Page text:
The Mental Plane – The First Heaven – As Seen by Incarnate Observers

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Last revised: 7 September 2008

Life in the First Heaven

The Journey so Far

The traveler has ... to enter what is sometimes called the First Heaven. (1) ... Though he does not at first fully understand all that is involved, the pilgrim now has the freedom to discover himself to be a much larger being than he has so far known. He begins this gradual rediscovery of and return to the whole of his own being. But only a small part of this will now be achieved in the First heaven. (Paul Beard, LO, 108-9.)

(1) To the best of my knowledge, the first subplane of the Mental Plane.

Buddhi and Manas (1) united, with this overshadowing of Atma, (2) form the Devachani; (3) now, as we have seen in studying the Seven Principles, Manas is dual during earth-life, and the Lower Manas is redrawn into the Higher during the kamalokic interlude. (4) By this reuniting of the Ray and its Source, Manas re-becomes one, and carries the pure and noble experiences of the earth-life into Devachan with it, thus maintaining the past personality as the marked characteristic of the Devachani, and it is in this prolongation of the "personal Ego", so to speak, that the "illusion" of the Devachani consists. (Annie Besant, DA, n.p.)

(1) Intellect and Mind, freed from emotions or passions.
(2) The immortal Self.
(3) The individual established on the Mental Plane.
(4)The time spent in the Astral Plane, including some time spent in the First Heaven before the Second Death and subsequent dropping of the remains of the astral body.

The Vast Majority Live in the First Heaven

The vast majority live on the lowest level, in various stages of evolution. (Annie Besant, AW, 129.)

The first, or lowest, region is the heaven of the least progressed souls, whose highest emotion on earth was a narrow, sincere, and sometimes selfish love for family and friends. Or it may be that they felt some loving admiration for some one they met on earth who was purer and better than themselves, or felt some wish to lead a higher life, or some passing aspiration towards mental and moral expansion.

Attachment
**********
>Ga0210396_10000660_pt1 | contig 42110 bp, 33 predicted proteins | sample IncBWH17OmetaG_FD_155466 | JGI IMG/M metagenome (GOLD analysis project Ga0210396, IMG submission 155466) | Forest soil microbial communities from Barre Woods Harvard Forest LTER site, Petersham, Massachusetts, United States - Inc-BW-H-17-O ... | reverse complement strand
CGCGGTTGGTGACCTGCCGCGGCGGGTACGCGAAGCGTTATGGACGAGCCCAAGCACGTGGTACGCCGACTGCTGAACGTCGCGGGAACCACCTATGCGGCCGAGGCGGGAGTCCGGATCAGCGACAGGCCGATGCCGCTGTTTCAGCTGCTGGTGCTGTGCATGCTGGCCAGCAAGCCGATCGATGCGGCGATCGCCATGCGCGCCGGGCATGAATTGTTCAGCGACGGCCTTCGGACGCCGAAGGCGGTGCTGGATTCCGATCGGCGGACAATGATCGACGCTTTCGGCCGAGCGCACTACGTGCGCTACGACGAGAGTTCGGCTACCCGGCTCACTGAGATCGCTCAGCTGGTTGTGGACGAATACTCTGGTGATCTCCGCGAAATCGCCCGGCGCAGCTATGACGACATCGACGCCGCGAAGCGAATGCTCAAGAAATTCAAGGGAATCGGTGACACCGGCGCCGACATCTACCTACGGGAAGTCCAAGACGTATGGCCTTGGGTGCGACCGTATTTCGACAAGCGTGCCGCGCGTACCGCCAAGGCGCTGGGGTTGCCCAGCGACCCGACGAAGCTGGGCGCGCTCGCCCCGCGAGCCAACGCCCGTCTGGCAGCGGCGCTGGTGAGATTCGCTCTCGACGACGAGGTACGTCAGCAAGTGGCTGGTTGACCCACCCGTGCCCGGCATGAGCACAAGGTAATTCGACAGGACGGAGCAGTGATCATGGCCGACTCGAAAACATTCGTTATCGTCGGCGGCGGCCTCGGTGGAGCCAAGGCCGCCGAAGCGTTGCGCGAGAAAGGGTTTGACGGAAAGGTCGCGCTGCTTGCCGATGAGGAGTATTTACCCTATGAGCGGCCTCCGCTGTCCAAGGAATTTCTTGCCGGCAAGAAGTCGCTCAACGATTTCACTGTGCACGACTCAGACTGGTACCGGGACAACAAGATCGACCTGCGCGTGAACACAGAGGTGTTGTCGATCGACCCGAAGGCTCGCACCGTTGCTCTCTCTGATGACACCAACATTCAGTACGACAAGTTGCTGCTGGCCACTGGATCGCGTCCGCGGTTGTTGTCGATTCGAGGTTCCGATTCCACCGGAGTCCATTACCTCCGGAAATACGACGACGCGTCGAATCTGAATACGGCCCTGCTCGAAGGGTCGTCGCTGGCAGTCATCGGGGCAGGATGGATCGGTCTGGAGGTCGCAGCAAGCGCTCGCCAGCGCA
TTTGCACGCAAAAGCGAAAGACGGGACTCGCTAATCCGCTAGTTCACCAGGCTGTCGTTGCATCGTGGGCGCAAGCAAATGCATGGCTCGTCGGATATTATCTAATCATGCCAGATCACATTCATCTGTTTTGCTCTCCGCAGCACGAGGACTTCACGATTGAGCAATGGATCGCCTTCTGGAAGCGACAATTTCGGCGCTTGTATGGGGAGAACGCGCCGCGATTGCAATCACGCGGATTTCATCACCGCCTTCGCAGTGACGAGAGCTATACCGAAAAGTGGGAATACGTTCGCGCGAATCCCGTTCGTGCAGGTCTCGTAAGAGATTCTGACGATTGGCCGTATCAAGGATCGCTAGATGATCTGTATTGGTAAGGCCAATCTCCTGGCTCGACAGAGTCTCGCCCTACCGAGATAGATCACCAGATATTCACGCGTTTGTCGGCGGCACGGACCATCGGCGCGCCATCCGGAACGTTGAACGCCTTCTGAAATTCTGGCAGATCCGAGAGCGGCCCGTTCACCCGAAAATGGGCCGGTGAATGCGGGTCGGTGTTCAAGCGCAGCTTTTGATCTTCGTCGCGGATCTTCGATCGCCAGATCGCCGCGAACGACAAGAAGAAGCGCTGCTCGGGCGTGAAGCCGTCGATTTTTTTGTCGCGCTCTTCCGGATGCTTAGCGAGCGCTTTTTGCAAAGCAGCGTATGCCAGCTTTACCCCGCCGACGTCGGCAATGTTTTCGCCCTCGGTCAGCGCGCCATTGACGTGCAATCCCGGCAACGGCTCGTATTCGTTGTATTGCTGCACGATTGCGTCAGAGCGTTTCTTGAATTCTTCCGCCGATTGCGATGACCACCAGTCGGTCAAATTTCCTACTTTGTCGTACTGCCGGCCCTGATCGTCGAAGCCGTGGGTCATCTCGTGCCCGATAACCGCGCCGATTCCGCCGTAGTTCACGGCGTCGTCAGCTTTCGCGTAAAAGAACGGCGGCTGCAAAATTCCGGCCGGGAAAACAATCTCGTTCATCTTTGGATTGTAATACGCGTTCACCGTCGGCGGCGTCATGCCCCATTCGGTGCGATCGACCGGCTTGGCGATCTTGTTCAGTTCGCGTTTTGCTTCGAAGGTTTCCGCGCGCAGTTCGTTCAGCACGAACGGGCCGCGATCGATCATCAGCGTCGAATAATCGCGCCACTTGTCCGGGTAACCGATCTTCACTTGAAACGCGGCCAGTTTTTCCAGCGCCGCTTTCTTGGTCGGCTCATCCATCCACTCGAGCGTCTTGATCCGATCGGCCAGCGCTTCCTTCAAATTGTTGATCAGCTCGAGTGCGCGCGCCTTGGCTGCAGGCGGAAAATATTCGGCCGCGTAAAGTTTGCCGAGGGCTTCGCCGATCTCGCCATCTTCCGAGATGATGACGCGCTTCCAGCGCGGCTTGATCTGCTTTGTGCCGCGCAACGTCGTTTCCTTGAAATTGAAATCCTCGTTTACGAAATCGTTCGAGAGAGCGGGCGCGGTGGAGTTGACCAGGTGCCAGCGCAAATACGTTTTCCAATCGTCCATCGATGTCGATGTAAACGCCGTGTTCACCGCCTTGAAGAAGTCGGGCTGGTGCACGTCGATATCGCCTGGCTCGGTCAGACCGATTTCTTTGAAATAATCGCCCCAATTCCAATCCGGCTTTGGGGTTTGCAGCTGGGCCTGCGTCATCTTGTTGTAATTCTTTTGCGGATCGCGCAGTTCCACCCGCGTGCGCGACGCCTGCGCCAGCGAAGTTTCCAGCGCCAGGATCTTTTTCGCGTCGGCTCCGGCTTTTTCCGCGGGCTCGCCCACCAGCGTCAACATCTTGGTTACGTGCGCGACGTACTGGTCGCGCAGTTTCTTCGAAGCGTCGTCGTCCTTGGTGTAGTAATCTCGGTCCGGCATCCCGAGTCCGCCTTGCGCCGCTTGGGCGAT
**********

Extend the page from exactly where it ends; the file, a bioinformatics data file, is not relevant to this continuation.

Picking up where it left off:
There is not much material here out of which faculty can be moulded, and their life is but very slightly progressive; their family affections will be nourished and a little widened, and they will be reborn after a while with a somewhat improved emotional nature, with more tendency to recognise and respond to a higher ideal. Meanwhile they are enjoying all the happiness they can receive; their cup is but a small one, but it is filled to the brim with bliss, and they enjoy all that they are able to conceive of heaven. Its purity, its harmony, play on their undeveloped faculties and woo them to awaken into activity, and the inner stirrings begin which must precede any manifested budding. (Annie Besant, AW, 164-5.)

Illusion in Heaven

This First Heaven, too, is a mental creation, just as were the earlier regions of the Winter- and Summerland, but which exists for the fuller expression of the life of the soul. (Paul Beard, LO, 111.)

The world of the First Heaven must be looked upon as still belonging to that area of experience which theosophists and occultists call Kama Loka or the astral world, the place of desires, (1) where the soul, still conscious of unfulfilment as well as fulfillment, works upon the inadequacies it discovered in itself through the judgement and which it must overcome if it is to free itself. (Paul Beard, LO, 115.)

(1) Until, after the "second death," the traveler sheds all traces of earthly remains.

The soul may equally be said to be qualifying itself for entry into the mental world or Devachan, the world of the heavens, (1) in which are found the beginnings of mental creation. ... Early steps at the boundaries of Devachan are taken whilst much of the soul's work is still concerned in Kama Loka with its own past legacy of error to be made good. (Paul Beard, LO, 116.)